Monday, September 29, 2008

How I love you, mon petit chou

For as long as I can remember, I have eaten cabbage. I never had an aversion to it, or a phase when I wouldn't eat it. It doesn't make me gag, like it does some of my friends. But, I've also never appreciated it either--until now. Cabbage has always been there: pale and limp when boiled with corned beef or in stringy nest of tangy sauerkraut.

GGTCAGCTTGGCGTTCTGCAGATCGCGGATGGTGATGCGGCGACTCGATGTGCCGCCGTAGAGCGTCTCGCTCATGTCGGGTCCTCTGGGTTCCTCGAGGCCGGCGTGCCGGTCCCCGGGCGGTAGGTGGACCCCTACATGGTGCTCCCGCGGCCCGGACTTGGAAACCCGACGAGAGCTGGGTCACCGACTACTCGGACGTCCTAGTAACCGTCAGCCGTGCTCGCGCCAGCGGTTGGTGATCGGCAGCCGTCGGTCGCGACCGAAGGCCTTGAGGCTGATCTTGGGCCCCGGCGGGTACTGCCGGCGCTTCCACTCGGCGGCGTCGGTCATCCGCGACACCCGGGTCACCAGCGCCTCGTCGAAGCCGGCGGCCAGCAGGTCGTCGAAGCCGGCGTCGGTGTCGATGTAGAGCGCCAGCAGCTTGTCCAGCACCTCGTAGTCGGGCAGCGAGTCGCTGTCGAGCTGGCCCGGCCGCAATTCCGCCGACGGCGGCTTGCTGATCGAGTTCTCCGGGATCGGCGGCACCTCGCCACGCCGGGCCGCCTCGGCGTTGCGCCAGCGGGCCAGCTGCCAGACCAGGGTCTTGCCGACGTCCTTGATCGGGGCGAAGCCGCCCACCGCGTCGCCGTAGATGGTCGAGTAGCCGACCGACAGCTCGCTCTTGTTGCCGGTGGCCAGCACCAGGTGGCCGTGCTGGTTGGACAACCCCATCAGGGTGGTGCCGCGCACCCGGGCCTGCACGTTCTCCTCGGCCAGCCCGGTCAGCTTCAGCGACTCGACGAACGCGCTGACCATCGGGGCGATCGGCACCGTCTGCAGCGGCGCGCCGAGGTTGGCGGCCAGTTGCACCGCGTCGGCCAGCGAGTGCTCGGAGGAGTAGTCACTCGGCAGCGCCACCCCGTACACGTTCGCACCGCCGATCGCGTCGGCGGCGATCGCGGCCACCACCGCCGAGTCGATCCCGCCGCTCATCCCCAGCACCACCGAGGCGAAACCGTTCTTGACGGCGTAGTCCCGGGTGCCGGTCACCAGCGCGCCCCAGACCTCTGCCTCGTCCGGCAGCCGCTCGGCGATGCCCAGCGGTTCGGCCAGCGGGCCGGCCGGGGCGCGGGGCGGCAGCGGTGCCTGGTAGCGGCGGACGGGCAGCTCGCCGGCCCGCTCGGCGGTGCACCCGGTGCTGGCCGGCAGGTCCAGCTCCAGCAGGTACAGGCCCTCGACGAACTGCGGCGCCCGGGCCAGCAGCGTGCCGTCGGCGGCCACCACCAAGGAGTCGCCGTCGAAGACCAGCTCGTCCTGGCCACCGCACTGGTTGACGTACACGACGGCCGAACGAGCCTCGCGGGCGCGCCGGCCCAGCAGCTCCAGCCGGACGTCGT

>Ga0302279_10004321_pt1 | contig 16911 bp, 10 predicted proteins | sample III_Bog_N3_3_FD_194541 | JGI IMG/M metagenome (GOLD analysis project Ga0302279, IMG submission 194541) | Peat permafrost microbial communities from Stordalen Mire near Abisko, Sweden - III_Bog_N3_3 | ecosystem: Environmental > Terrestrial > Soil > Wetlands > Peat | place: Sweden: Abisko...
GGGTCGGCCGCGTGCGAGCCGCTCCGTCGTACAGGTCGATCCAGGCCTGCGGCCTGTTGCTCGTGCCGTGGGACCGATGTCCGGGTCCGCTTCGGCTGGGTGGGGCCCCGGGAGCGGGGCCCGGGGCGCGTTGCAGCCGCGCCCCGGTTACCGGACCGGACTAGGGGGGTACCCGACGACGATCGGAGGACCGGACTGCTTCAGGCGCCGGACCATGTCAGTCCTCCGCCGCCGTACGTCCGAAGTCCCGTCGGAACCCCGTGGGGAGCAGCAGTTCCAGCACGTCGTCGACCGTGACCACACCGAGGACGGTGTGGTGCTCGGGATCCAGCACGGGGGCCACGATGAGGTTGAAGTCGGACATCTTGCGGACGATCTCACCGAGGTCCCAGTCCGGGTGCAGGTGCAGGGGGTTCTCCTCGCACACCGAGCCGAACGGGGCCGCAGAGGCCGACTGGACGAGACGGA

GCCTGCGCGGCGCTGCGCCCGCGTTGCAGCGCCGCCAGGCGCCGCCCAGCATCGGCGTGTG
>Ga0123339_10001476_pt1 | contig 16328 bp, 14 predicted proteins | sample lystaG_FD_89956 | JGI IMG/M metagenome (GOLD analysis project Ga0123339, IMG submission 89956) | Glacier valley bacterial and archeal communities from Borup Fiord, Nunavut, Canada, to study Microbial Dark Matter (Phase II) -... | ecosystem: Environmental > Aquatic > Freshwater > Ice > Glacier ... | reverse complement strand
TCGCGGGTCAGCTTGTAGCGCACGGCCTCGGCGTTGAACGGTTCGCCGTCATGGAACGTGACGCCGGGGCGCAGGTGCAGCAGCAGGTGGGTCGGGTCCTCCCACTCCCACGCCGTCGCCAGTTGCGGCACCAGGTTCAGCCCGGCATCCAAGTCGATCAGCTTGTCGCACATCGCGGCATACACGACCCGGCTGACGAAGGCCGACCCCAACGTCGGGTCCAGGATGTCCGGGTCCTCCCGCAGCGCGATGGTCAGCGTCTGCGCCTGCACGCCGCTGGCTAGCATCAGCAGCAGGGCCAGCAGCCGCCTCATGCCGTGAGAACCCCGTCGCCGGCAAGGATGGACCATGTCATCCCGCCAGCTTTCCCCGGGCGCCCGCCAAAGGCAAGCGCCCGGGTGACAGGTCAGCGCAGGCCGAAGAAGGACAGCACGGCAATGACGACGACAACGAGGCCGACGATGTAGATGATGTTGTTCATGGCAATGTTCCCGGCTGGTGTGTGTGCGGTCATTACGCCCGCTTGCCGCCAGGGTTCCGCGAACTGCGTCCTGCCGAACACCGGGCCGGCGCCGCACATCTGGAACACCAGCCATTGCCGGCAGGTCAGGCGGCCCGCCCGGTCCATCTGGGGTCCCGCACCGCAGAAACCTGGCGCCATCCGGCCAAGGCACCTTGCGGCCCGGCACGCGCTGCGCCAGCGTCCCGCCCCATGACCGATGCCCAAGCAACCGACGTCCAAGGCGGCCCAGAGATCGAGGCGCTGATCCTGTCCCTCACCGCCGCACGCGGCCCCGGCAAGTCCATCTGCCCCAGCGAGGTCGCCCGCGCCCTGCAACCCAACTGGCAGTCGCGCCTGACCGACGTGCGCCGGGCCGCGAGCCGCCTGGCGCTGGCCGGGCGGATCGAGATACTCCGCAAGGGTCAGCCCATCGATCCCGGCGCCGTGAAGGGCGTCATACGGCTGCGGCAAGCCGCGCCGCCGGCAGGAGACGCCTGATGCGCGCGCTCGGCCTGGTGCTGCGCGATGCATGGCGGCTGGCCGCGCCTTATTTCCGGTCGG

Cabbage has been far too under appreciated. I suppose the stench of boiled cabbage contributes to its bad image. Cabbage's connotation of poverty has not helped its reputation very much either. However, being the unemployed waif that I am, I am suddenly enamored with the brassica. It could just be that I'm spending too much time "cabbaging about" on the couch as the British would say. Still, when I saw heaps of cabbage heads at the farmer's market, I was charmed. These were not the cellophaned, sterile looking heads of cabbage at the Kroger. No, these were magical heads of cabbage. Their dark green leaves were still attached, un-furling themselves to show the promise of the cabbage crown, the pate of tightly curled, spicy crunchy vegetable. These were romantic cabbages. Cabbages that made me understand the French endearment: "mon petit chou." Upon reflection, my fantastical preoccupation with cabbages, probably stems from the fact I turned 4 years old at the height of the Cabbage Patch Kids craze. Again, these food moments of remembrance past continue to resurface.